L: Where in the world have you played so far?

Z 67: In 2007 we toured Skandinavia, Switzerland and Belgium, last year we played in Southern Europe and England.

L: And where did you enjoy it most?

Albert: Poland was really cool and it was the first time for us to play in Eastern Europe. The scene is much smaller than in Germany, but they really party. Thas was quite impressive. And we have been so kindly been looked after over there in Stettin. We really enjoyed it. Basically we played a lot of shows that have left a lot of nice memories and impressions, no matter if Scandinavia, England or anywhere else in Europe.

L: Let’s get back to your new album "Anonymous", that has been released on June 5th. There will be two different releases, won’t it?

Olaf: Like with the previous releases, we will have a limited edition digipak with a lot of gimmicks to give something special to our fans. We reckon this to be a Thank You to our true fans and to give them something really special. For Sojus we made an additional remix-CD, now we put in an autographcard, poster and pin. When the first run of 1000 will be sold out, there will be left the standard edition only.

L: You have mentioned Frisian lyrics before. The opener "Frya Fresena" is most likely related to the old Frisian codex "Eala Frya Fresena". What does the expression of Frisian Liberty mean to you personally?

Albert: Frisian Liberty in a synonym of international law. The track is a hommage to the right of every nation for independency and freedom. We express our disgust with all kinds of oppression and occupation.

L: Am I right to think that the songs from the new CD are aimed for the people at the dancefloors?

Olaf: Some tracks are more danceable and catchier than older songs, but we never intentional produced them that way. This is merely the result of the kind of cooperation and the personal taste of the protagonists.

L: The song "Bastard" with its explicit lyrics brings up questions and makes the listener smiling. Are there any particular events in your lives that inspired you to write that kind of lyrics?

Z 67: Bastard paints the innermost thoughts of a sexual criminal, that transforms from his violent sexual phantasies to an abuser. The name of the album "Anonymous" is a synonym for the anonymous delinquent. It is dreadful to see, what can grow inside the anonymity of the loneliness, of the family, the group or even of an entire people. That causes the question where the threshold is set. We believe that we are facing a lot of horror. As long as man exists, we will not lack topics I think.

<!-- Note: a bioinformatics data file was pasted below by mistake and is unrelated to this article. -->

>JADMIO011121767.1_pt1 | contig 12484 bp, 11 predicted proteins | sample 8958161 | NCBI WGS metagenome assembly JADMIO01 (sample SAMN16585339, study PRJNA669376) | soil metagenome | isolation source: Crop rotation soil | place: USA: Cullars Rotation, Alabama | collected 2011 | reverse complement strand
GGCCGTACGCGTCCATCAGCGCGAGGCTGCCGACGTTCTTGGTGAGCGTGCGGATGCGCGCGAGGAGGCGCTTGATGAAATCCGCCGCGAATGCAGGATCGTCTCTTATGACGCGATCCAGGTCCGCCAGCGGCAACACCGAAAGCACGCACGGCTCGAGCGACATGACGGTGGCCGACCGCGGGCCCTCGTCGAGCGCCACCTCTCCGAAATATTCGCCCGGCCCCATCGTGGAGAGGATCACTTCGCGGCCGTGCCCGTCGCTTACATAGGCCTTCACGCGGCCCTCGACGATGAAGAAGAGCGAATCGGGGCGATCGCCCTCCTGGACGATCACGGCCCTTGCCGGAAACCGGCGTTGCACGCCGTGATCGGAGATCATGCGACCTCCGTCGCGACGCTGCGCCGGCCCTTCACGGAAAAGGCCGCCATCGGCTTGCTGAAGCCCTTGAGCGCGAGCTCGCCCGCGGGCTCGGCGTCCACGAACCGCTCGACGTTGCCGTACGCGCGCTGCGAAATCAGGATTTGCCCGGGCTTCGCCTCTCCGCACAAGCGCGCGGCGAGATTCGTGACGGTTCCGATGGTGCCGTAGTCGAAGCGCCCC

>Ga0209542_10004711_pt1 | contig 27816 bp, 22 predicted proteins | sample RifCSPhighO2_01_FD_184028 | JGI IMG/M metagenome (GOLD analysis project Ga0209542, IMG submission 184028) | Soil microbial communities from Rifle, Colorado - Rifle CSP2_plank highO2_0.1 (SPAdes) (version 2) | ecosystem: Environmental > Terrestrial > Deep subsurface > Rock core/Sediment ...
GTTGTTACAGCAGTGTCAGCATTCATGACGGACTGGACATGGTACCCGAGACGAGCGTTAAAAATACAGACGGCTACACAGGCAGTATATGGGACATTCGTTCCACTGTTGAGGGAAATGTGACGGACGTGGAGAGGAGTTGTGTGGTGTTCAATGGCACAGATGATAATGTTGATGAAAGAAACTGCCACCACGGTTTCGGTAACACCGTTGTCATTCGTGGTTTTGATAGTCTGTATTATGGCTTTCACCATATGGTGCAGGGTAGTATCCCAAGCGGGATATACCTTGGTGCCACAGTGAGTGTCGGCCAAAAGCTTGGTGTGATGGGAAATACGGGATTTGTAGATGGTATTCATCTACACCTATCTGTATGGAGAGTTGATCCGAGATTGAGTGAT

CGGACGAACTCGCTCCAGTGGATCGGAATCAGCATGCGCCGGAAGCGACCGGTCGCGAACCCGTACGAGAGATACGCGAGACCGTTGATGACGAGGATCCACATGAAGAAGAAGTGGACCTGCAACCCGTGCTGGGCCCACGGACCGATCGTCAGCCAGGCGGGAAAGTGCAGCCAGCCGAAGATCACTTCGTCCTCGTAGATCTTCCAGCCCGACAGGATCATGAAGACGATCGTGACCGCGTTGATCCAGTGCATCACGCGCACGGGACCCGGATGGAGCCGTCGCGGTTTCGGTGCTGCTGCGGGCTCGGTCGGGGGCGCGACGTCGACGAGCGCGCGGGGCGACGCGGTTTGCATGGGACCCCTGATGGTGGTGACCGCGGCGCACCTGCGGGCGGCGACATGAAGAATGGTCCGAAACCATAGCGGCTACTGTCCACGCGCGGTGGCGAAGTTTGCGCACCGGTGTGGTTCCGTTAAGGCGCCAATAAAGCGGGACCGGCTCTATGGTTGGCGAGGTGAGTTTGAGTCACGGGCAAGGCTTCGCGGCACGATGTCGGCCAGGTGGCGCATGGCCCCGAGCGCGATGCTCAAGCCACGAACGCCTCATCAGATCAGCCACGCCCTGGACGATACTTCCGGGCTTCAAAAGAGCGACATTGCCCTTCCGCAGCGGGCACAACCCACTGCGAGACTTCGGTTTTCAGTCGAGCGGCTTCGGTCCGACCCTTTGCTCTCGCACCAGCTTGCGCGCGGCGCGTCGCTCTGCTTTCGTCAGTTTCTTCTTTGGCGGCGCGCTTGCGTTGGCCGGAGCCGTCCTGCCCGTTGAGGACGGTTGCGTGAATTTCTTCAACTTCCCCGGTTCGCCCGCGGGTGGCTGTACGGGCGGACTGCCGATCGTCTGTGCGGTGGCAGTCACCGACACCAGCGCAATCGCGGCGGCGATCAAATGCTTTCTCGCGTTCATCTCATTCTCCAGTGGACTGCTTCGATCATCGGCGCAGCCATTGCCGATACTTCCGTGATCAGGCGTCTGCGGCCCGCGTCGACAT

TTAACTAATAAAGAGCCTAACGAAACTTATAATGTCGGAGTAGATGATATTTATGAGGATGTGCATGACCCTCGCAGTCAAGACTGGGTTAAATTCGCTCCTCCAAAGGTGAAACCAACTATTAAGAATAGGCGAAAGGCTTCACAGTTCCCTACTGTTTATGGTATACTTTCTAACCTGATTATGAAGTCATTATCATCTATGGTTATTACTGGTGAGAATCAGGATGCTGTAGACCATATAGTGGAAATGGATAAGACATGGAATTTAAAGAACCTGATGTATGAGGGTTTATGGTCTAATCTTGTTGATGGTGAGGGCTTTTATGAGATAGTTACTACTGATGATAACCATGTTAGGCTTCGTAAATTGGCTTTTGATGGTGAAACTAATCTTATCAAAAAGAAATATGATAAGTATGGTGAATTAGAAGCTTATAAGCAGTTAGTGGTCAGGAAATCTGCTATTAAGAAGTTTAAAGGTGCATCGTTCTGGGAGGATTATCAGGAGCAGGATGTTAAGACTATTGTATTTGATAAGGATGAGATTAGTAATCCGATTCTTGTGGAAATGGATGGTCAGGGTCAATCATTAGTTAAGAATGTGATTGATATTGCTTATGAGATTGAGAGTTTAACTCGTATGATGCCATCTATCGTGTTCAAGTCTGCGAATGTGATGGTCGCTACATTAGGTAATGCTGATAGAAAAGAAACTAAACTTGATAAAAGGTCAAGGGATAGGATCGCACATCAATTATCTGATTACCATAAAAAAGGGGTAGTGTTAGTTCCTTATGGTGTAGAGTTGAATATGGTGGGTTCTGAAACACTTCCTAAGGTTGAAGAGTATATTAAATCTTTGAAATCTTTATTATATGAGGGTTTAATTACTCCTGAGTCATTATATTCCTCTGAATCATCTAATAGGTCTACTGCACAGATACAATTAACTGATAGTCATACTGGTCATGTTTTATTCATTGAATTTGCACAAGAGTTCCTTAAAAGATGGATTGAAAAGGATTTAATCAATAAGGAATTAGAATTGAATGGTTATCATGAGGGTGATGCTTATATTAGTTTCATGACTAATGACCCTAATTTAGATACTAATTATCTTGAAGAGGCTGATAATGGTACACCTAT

L: You have covered the song "Panzerlied", originally written by your label mates Jesus and the Gurus. What made you choose that song in particular and add it to your album?

Albert: We became real friends with the Gurus and this extend far beyond music. When time allows, we travel to Switzerland and party together. In the last year, when the production of the Gurus-CD had been finished, Gabriell showed me the track and i was impressed. When I suggested to cover "Panzerlied" for our CD "Anonymous", everybody agreed. Furthermore, the Gurus have covered an old song of us – Pädophil. Maybe there will be more actions together. In fall there will be two shows as collaboration, too.

L: The song "March" seems to be based on an old military theme. I believe I have heard that melody somewhere before.

Z 67: Of course. This is an old American song of the era of the Civil War. The original lyrics have been added by more up-to-date fragments, though.

L: What are your plans besides the appearances on the three big festivals of the year 2009?

Olaf: In fall we plan to undertake a small clubtour, where dates for Berlin and Stettin have already been confirmed. Other dates will be disclosed when time has come.

L: Many thanks for the interview. We wish you best of luck with the new album and much fun when performing live. Is there something you would like to add or to tell our readers?

Tyske Ludder
: Harmony is the end of creativity.
Translator: SiNiC
Add date: 2009-08-07 / Interviews